While these reform-minded formers are tackling national problems, their bipartisan counterparts in Tallahassee are acting locally through a relatively new Web-based creation called “To The Village Square.” The square is the brainchild of attorney and City Commissioner Allan Katz, a Barack Obama Democrat who used leftover money from his recent re-election campaign to create the project.
He tapped as his partner Liz Joyner, a social worker and stay-at-home mom, (who also ran his last campaign), and recruited a bipartisan board whose members agree with two simple premises: facts matter; solutions should be bipartisan.
“If you say you’re nonpartisan, nobody believes you,” says Katz.
With that reality in mind, The Village Square aims to remind citizens of “The Big Idea” for which our ancestors spilled their blood – that Americans should be self-governing. The Web site, tothevillagesquare.org, explains that history in the context of today’s political dialogue, which “wouldn’t be tolerated between 5-year-olds at recess.”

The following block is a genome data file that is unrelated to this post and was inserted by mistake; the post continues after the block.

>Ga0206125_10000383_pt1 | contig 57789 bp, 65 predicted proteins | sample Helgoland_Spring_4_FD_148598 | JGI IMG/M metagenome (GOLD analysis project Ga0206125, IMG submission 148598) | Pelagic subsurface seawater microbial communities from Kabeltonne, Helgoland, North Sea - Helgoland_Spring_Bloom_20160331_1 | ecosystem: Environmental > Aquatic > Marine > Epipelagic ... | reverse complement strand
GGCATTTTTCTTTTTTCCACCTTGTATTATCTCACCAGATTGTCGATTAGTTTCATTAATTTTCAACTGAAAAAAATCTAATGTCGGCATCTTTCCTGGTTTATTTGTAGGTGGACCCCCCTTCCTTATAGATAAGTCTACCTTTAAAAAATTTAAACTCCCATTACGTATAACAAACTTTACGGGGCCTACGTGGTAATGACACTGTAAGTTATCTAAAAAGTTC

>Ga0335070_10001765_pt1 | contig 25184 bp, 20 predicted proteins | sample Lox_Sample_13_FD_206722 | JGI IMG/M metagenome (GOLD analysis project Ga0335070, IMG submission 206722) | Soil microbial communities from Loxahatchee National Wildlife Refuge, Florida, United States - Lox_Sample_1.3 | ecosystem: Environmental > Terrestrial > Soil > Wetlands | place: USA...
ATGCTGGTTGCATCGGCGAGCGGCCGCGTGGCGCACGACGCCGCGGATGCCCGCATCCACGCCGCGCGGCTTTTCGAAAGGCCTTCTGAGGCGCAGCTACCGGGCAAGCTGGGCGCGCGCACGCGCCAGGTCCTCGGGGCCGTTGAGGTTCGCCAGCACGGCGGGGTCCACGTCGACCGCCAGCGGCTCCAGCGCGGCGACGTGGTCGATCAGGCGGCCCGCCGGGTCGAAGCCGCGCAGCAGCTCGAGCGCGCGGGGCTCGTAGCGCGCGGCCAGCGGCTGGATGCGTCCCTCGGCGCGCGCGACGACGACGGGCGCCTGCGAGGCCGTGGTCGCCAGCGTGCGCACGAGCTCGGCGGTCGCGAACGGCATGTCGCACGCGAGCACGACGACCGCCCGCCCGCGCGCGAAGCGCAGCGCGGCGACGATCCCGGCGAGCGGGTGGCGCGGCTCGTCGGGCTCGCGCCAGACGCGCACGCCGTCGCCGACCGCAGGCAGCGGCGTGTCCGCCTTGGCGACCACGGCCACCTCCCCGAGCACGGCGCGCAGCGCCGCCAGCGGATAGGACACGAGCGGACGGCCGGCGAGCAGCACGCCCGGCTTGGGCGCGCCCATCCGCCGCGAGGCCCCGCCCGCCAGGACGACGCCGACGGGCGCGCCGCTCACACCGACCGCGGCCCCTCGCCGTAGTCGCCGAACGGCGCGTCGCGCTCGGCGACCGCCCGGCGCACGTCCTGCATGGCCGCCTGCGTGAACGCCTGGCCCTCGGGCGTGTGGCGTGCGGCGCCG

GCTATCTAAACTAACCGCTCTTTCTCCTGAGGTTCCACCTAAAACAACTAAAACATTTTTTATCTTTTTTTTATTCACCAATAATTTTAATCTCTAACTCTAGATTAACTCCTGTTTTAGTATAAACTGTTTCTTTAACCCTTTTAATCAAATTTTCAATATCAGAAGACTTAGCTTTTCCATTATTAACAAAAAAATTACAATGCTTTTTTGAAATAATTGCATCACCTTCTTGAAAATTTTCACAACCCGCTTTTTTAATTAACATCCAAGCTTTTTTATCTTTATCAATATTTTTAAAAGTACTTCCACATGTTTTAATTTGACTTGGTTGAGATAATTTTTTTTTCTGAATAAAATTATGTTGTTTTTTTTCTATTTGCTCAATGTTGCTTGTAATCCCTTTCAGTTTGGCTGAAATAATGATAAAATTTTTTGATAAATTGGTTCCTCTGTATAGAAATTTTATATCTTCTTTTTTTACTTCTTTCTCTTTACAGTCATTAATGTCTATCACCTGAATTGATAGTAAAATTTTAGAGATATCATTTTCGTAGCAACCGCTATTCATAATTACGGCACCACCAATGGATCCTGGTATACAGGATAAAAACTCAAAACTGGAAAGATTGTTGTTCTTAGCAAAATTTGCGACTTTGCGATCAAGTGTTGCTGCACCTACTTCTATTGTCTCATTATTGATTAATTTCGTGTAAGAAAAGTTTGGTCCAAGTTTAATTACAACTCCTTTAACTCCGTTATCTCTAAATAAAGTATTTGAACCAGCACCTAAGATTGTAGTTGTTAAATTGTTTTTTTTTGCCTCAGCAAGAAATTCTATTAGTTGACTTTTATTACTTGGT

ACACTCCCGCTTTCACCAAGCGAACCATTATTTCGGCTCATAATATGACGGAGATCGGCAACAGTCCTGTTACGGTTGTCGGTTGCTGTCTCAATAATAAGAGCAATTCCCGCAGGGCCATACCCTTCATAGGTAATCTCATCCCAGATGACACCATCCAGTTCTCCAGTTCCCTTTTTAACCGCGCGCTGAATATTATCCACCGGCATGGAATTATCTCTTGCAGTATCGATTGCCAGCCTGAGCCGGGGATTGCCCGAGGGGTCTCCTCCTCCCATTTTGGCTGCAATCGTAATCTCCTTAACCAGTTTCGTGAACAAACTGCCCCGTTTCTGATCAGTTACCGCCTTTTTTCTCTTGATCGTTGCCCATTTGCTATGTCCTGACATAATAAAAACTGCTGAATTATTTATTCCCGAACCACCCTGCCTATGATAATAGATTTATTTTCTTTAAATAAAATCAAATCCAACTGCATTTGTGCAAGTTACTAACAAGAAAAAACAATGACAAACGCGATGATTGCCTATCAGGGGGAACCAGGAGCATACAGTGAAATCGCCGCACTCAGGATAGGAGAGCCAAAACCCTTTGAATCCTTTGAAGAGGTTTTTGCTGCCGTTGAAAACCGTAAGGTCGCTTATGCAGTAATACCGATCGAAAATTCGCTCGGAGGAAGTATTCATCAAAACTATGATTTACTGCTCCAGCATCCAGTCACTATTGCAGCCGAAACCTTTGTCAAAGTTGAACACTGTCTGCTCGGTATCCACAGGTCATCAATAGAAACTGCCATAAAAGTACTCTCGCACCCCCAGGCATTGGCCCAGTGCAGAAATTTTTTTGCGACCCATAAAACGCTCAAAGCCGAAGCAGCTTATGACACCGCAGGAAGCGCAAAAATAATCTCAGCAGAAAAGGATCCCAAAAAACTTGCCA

“We’ve turned ‘talking’ over to professional polarizers on television who make seven-digit careers surfing this wave of hostility,” reads the Web site. “They warp what were once perfectly useful ideas, when understood in moderation, into black-and-white caricatures of ideas, so oversimplified they become effectively useless in solving real problems.
“These entrepreneurial yellers build for us such a fundamental misunderstanding of (and contempt for) people who think differently than we do, we’ve stopped bothering to listen to each other. … We’re spoon-fed slick (and expensive) commercials that sell us snake oil rather than provide the facts so basic to building the informed citizenry envisioned by our Founding Fathers.”